Postcolonial history looks at:
|These are different if connected.|
|The first is to understand now how imperialists and colonialists created the "Other" (Green, Troup, 1999, 280; see Said) based on evolutionary superiority of usually Protestant Christian or secularised people over the less developed and orientals, the strange alien over whom superior rationalised government was produced. This was the language of alterity of anthropologists (Rapport, Overing, 2000, 9-10, and see 98). Classification by academics produced a primitivism or exoticism of the lowest status peoples in Europe related to a past time (neolithic and mediaeval) contained within geographical space (Rapport, Overing, 2000, 100, 13). This was a dominant ideology justifying control, although there was a variety of academic thought, and it was used for legitimacy within governance.|
The latter history type is itself divided:
|So the first white settler states (Green, Troup, 1999, 277), a static even misleading term (Green, Troup, 1999, 278), like the United States, Canada, Australia and New Zealand, have a minority indigenous population who wish to recover their history. The second have a colonial past restored to the ethnic lines yet via the creation of often artificial colonial boundaries and cutting through ethnic geographical boundaries between states. The boundaries produce eventually the new state (unless there is war and/ or population movement). Boundaries in geography have come to signify self-determination and for many in this process they should contain some sort of ethnic definition with its cultural identity (Rapport, Overing, 2000, 101).|
|Countries with a minority indigenous population have a debate whether only those ethnic peoples from the original population can recover their history (Green, Troup, 1999, 282). For others to do their history is, in a sense, to continue the colonialisation, on top of the fact that the newer population retains its dominating presence. From a position of power in European ethnic lines and continued subjugation over the natives, there became negotiation over land and artefacts in museums issues between the populations. This has been fuelled by revisions among historians and cultural anthropologists. So this history draws on anthropological methodology and folk history and it is extremely difficult to find many written records (Green, Troup, 1999, 283). It is also problematic politically and practically with a hunter gatherer existence over vast lands reduced to reservations, or increasing mixing of once clearer ethnic groups where people make decisions about their ethnic lines. Some genetic work about patrilineal and matrilineal origins is often contrary or contradictory to an ethnic definition, or illustrate the realities of sexual behaviour between colonists and the actual attractions and powerlessness of the indigenous servants and slaves.|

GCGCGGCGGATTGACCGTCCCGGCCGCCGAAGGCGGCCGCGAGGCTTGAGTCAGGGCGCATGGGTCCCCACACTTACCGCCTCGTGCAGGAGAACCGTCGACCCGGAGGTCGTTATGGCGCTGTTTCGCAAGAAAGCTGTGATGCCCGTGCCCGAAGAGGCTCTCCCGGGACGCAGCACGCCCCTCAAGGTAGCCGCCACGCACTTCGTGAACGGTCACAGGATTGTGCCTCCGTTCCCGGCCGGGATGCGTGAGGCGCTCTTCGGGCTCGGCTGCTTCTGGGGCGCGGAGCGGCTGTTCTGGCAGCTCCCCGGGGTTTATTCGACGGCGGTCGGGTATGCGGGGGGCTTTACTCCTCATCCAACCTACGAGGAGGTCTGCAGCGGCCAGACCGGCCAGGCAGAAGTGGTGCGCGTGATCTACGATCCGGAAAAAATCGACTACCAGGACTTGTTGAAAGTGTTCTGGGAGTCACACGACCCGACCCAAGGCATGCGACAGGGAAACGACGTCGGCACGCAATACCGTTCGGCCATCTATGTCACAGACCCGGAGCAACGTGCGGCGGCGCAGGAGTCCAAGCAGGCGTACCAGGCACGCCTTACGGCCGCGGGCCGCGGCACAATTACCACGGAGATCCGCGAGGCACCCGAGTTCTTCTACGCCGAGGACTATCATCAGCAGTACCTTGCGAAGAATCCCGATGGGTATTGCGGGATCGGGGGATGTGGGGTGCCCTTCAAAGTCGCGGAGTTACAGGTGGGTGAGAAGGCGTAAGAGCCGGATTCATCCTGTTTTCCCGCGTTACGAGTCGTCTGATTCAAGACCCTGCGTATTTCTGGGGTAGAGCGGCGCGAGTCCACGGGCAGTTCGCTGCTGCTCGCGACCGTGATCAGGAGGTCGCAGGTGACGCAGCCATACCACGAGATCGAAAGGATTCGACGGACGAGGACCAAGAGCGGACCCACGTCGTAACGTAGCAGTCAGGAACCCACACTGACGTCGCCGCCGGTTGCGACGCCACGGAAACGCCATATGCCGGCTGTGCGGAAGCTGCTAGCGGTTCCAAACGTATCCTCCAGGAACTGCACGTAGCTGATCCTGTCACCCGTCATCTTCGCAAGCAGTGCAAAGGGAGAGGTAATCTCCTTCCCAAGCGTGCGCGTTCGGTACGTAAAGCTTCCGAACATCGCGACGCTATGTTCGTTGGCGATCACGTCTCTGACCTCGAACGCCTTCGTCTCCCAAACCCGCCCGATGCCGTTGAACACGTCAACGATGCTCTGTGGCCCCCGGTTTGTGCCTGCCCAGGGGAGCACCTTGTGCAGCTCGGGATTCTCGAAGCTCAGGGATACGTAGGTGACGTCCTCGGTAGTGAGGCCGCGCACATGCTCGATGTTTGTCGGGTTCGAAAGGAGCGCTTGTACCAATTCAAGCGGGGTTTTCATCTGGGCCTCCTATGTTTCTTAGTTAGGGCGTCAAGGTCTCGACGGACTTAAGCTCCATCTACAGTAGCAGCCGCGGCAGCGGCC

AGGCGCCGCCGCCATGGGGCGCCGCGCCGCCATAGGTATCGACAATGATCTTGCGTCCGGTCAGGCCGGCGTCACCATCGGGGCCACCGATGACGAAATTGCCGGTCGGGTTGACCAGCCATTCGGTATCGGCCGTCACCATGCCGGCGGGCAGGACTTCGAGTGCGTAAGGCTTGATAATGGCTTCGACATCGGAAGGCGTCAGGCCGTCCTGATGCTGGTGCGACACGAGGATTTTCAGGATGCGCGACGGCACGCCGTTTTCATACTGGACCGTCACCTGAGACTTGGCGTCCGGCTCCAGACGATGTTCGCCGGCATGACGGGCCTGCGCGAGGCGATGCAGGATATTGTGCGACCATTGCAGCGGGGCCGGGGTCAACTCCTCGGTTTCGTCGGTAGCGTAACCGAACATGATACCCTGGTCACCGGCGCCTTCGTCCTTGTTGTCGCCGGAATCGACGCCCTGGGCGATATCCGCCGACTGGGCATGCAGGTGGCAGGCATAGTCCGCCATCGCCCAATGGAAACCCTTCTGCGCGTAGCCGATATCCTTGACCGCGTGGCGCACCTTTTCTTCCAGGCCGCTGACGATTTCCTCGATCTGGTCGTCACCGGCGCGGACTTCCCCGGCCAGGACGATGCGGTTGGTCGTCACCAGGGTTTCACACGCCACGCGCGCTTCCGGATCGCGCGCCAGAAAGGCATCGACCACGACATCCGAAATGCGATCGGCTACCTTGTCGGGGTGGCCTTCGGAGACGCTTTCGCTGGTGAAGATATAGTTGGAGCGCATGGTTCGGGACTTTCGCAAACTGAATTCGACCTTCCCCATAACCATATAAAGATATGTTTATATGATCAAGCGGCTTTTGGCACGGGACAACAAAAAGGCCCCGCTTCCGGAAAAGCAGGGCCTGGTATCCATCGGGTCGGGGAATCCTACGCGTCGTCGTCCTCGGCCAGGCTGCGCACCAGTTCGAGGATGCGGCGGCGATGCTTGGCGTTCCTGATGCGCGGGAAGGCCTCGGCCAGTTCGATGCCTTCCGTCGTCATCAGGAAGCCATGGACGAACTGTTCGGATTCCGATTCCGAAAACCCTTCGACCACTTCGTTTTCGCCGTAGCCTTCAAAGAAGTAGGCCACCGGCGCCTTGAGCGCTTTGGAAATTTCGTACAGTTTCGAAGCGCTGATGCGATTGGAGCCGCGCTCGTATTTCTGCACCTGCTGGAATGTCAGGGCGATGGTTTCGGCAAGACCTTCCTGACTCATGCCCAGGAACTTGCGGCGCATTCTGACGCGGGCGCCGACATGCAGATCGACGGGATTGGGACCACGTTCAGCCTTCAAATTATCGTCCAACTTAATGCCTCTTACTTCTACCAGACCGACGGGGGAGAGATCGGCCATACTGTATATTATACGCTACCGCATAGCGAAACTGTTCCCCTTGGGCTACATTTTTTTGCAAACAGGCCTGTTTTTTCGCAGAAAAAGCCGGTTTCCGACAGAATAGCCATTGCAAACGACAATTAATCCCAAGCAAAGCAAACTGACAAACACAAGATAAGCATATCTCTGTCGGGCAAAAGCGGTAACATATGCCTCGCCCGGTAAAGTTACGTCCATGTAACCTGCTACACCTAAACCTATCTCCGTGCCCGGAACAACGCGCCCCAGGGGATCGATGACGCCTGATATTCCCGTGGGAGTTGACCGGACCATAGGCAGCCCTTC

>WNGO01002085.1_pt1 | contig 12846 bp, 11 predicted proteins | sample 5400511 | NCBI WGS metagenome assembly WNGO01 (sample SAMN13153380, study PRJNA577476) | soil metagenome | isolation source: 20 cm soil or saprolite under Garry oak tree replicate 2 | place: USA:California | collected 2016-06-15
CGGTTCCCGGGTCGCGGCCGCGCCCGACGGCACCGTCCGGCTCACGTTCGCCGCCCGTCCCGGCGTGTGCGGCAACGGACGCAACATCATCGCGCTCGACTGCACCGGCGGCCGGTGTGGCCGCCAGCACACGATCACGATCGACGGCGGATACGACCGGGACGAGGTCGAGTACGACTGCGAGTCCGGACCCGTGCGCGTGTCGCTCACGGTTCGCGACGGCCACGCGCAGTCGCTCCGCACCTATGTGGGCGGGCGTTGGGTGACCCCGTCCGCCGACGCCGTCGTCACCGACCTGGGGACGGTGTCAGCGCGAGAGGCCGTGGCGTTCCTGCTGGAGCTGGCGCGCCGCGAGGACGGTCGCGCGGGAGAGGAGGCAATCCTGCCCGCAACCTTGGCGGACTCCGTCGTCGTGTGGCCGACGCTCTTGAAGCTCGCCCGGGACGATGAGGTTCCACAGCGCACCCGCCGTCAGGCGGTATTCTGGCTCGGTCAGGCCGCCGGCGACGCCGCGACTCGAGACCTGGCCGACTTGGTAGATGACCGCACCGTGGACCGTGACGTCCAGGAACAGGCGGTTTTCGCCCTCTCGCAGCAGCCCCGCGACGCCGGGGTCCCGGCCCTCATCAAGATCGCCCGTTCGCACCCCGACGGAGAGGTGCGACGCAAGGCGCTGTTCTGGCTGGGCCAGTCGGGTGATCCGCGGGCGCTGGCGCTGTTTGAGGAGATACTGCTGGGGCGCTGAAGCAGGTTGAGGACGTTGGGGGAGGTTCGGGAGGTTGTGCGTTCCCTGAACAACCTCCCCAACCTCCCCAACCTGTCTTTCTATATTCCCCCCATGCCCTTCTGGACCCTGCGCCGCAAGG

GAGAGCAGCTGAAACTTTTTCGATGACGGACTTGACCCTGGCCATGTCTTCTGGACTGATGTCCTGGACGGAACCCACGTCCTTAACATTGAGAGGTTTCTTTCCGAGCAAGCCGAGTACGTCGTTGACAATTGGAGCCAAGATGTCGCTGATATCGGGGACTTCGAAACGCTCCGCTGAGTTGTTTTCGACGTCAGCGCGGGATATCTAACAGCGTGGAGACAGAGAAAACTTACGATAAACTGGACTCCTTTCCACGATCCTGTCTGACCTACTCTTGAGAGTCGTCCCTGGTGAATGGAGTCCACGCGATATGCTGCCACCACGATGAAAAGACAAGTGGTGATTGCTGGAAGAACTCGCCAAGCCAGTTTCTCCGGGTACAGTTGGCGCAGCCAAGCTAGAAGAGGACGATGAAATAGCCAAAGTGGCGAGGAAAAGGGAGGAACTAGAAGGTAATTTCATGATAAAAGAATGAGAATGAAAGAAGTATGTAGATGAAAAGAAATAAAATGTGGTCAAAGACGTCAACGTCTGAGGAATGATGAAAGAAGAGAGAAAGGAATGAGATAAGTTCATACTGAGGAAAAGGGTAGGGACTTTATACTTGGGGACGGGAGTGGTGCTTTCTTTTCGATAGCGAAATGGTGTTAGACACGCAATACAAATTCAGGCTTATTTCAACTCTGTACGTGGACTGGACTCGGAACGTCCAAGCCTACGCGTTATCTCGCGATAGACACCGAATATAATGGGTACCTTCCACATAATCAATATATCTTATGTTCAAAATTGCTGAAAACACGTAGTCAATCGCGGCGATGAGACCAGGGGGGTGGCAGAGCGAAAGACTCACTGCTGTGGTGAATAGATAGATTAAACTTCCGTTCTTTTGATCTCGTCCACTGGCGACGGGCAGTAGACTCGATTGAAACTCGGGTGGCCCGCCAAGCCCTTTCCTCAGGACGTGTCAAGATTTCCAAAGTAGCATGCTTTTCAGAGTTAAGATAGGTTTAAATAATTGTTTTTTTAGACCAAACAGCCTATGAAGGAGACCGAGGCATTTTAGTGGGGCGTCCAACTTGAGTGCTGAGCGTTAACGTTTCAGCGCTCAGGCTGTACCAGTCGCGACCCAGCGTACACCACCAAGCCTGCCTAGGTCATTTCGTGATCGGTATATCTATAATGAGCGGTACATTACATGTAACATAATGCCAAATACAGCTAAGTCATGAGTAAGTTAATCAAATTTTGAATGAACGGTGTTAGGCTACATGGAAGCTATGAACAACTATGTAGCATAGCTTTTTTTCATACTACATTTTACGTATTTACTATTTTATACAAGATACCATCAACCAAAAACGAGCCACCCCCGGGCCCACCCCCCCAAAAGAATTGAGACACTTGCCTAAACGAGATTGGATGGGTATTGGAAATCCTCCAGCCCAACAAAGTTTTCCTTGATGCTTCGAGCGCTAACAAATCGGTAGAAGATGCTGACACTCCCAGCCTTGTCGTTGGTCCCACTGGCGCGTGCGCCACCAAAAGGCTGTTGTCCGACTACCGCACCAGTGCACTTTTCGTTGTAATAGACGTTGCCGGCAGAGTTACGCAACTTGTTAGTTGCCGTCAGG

|The main argument against this historiography is that it views indigenous cultures as frozen and static, and even mirrors what the colonialists did:|